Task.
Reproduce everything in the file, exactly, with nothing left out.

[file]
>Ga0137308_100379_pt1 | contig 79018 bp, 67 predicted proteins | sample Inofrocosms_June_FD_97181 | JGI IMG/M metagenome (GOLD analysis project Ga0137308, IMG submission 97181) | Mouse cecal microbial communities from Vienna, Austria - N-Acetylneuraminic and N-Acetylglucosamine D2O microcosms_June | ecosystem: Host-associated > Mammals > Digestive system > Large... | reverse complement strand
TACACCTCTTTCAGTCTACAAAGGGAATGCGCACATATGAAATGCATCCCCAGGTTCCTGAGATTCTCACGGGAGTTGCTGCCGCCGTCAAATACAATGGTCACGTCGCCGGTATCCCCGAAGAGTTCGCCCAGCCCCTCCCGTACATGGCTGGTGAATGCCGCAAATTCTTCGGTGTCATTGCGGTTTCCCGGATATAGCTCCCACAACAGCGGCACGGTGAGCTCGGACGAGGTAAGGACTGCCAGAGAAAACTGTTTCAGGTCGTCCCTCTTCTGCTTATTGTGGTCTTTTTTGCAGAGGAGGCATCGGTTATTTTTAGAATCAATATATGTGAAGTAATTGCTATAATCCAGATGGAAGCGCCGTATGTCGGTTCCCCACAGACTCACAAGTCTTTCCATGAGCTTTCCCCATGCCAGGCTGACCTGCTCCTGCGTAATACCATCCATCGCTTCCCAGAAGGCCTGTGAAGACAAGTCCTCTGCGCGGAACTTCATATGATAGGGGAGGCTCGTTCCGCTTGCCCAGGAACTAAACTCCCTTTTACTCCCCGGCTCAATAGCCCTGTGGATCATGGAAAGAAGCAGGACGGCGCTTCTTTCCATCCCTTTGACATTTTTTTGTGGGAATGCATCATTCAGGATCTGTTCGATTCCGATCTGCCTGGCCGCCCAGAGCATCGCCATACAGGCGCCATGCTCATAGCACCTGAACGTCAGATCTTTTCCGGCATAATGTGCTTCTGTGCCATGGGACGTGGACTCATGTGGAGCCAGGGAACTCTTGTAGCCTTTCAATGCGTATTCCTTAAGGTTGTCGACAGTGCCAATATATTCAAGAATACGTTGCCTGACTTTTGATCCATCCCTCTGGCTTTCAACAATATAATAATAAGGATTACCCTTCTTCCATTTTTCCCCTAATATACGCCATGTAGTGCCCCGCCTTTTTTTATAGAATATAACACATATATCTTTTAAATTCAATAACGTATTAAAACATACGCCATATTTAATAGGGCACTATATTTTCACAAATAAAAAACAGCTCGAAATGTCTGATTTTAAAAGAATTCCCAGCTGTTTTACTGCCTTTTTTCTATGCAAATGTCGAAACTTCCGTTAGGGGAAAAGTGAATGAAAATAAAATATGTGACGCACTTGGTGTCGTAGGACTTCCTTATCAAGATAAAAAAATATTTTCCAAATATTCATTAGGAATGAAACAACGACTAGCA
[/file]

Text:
>Ga0137308_100379_pt1 | contig 79018 bp, 67 predicted proteins | sample Inofrocosms_June_FD_97181 | JGI IMG/M metagenome (GOLD analysis project Ga0137308, IMG submission 97181) | Mouse cecal microbial communities from Vienna, Austria - N-Acetylneuraminic and N-Acetylglucosamine D2O microcosms_June | ecosystem: Host-associated > Mammals > Digestive system > Large... | reverse complement strand
TACACCTCTTTCAGTCTACAAAGGGAATGCGCACATATGAAATGCATCCCCAGGTTCCTGAGATTCTCACGGGAGTTGCTGCCGCCGTCAAATACAATGGTCACGTCGCCGGTATCCCCGAAGAGTTCGCCCAGCCCCTCCCGTACATGGCTGGTGAATGCCGCAAATTCTTCGGTGTCATTGCGGTTTCCCGGATATAGCTCCCACAACAGCGGCACGGTGAGCTCGGACGAGGTAAGGACTGCCAGAGAAAACTGTTTCAGGTCGTCCCTCTTCTGCTTATTGTGGTCTTTTTTGCAGAGGAGGCATCGGTTATTTTTAGAATCAATATATGTGAAGTAATTGCTATAATCCAGATGGAAGCGCCGTATGTCGGTTCCCCACAGACTCACAAGTCTTTCCATGAGCTTTCCCCATGCCAGGCTGACCTGCTCCTGCGTAATACCATCCATCGCTTCCCAGAAGGCCTGTGAAGACAAGTCCTCTGCGCGGAACTTCATATGATAGGGGAGGCTCGTTCCGCTTGCCCAGGAACTAAACTCCCTTTTACTCCCCGGCTCAATAGCCCTGTGGATCATGGAAAGAAGCAGGACGGCGCTTCTTTCCATCCCTTTGACATTTTTTTGTGGGAATGCATCATTCAGGATCTGTTCGATTCCGATCTGCCTGGCCGCCCAGAGCATCGCCATACAGGCGCCATGCTCATAGCACCTGAACGTCAGATCTTTTCCGGCATAATGTGCTTCTGTGCCATGGGACGTGGACTCATGTGGAGCCAGGGAACTCTTGTAGCCTTTCAATGCGTATTCCTTAAGGTTGTCGACAGTGCCAATATATTCAAGAATACGTTGCCTGACTTTTGATCCATCCCTCTGGCTTTCAACAATATAATAATAAGGATTACCCTTCTTCCATTTTTCCCCTAATATACGCCATGTAGTGCCCCGCCTTTTTTTATAGAATATAACACATATATCTTTTAAATTCAATAACGTATTAAAACATACGCCATATTTAATAGGGCACTATATTTTCACAAATAAAAAACAGCTCGAAATGTCTGATTTTAAAAGAATTCCCAGCTGTTTTACTGCCTTTTTTCTATGCAAATGTCGAAACTTCCGTTAGGGGAAAAGTGAATGAAAATAAAATATGTGACGCACTTGGTGTCGTAGGACTTCCTTATCAAGATAAAAAAATATTTTCCAAATATTCATTAGGAATGAAACAACGACTAGCA